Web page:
What is a negative feedback mechanism in homeostasis? A negative feedback system is the most common type of homeostatic regulation used by the body. In this system, the body acts to remove or hinder any deviation from the set ‘ideal’ state. The body does this with three main components. A receptor that acknowledges that something has deviated from the ‘ideal,’ a control center, which establishes the set point in which a variable is maintained, and an effector, which is capable of changing the variable.
An example of a Negative Feedback Mechanism in the human body would be:
A patient loses blood and consequently the blood pressure is decreased. As the body’s normal blood pressure deviates lower than the ‘ideal’ the body’s receptors (primarilylocated in large blood vessels around the heart and neck) pick up this deviation. The receptors then tell the control center, which identifies the deviation, and tells the effector (in this case, primarily the heart – to start contracting stronger and faster, and the kidneys to start retaining salt and therefore fluid). This will then increase bloodpressure.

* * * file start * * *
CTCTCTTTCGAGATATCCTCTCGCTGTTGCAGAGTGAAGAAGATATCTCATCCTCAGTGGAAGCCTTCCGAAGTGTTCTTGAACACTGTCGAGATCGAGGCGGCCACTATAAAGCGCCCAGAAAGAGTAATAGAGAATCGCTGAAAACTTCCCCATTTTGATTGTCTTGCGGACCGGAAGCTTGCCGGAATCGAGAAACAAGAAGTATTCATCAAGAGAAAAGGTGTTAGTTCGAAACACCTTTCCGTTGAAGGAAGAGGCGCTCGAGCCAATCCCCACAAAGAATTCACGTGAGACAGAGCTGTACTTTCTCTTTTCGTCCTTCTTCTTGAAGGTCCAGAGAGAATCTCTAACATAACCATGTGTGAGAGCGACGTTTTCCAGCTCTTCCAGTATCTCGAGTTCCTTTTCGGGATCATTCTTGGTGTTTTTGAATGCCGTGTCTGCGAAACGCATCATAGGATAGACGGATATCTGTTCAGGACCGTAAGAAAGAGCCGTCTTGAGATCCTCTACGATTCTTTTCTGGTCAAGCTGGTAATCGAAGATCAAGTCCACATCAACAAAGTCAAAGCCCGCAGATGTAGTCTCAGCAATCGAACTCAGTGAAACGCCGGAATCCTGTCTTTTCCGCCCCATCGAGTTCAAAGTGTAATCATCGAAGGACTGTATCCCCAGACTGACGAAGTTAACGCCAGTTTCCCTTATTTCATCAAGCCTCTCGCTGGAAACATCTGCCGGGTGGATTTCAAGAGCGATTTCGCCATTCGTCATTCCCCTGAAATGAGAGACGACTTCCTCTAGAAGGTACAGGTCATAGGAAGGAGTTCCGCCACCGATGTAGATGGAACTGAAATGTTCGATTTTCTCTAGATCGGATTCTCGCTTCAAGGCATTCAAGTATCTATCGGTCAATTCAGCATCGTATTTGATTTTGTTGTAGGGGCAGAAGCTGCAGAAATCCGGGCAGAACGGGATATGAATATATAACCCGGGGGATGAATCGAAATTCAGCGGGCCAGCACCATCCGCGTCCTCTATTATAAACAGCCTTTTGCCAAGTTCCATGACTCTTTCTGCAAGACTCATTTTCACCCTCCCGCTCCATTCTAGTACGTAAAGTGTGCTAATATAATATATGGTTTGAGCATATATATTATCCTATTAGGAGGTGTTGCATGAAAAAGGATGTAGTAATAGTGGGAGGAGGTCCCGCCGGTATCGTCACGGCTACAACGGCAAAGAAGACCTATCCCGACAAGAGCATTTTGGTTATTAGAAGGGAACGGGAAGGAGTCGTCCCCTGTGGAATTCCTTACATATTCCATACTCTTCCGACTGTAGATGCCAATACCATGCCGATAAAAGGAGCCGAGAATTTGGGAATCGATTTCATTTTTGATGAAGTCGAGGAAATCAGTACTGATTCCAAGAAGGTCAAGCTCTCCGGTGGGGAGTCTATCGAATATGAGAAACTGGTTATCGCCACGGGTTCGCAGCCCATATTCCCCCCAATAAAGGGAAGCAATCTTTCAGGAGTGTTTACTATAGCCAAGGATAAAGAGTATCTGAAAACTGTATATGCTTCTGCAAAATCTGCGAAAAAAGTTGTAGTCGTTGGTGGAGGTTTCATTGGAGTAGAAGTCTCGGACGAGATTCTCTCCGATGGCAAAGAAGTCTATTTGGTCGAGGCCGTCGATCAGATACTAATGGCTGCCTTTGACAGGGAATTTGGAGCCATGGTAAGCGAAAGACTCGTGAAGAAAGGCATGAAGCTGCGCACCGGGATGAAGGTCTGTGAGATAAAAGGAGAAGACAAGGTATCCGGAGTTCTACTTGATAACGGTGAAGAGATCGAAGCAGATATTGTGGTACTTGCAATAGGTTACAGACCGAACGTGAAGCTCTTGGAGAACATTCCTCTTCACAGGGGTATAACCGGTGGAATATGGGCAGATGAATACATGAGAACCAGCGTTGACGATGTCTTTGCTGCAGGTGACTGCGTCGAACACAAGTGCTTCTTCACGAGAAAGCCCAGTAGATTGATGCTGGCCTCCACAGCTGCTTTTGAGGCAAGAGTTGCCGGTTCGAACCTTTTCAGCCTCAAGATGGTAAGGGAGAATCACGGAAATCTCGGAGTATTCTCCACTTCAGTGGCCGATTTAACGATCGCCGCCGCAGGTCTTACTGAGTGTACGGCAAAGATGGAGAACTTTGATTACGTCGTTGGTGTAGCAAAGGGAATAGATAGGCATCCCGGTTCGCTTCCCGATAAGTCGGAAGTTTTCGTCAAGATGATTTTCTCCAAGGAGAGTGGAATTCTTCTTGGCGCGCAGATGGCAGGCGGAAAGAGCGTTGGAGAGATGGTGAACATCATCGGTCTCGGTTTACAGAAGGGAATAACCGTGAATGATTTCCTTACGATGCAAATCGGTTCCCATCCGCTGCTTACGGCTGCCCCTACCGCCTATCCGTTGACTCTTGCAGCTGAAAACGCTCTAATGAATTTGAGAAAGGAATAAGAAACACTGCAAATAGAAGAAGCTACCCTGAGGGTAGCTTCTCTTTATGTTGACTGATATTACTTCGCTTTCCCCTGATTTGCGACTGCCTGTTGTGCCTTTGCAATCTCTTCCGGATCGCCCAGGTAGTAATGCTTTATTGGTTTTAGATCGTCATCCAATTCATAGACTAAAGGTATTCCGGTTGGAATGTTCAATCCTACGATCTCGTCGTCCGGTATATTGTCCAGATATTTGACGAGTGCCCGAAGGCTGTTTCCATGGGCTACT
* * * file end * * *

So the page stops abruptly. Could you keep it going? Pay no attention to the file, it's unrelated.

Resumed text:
Another example of a Negative Feedback System in the human body includes the Renin Angiotensin
Aldosterone Pathway (RAA).
For more information about homeostasis, please review my homeostasis page.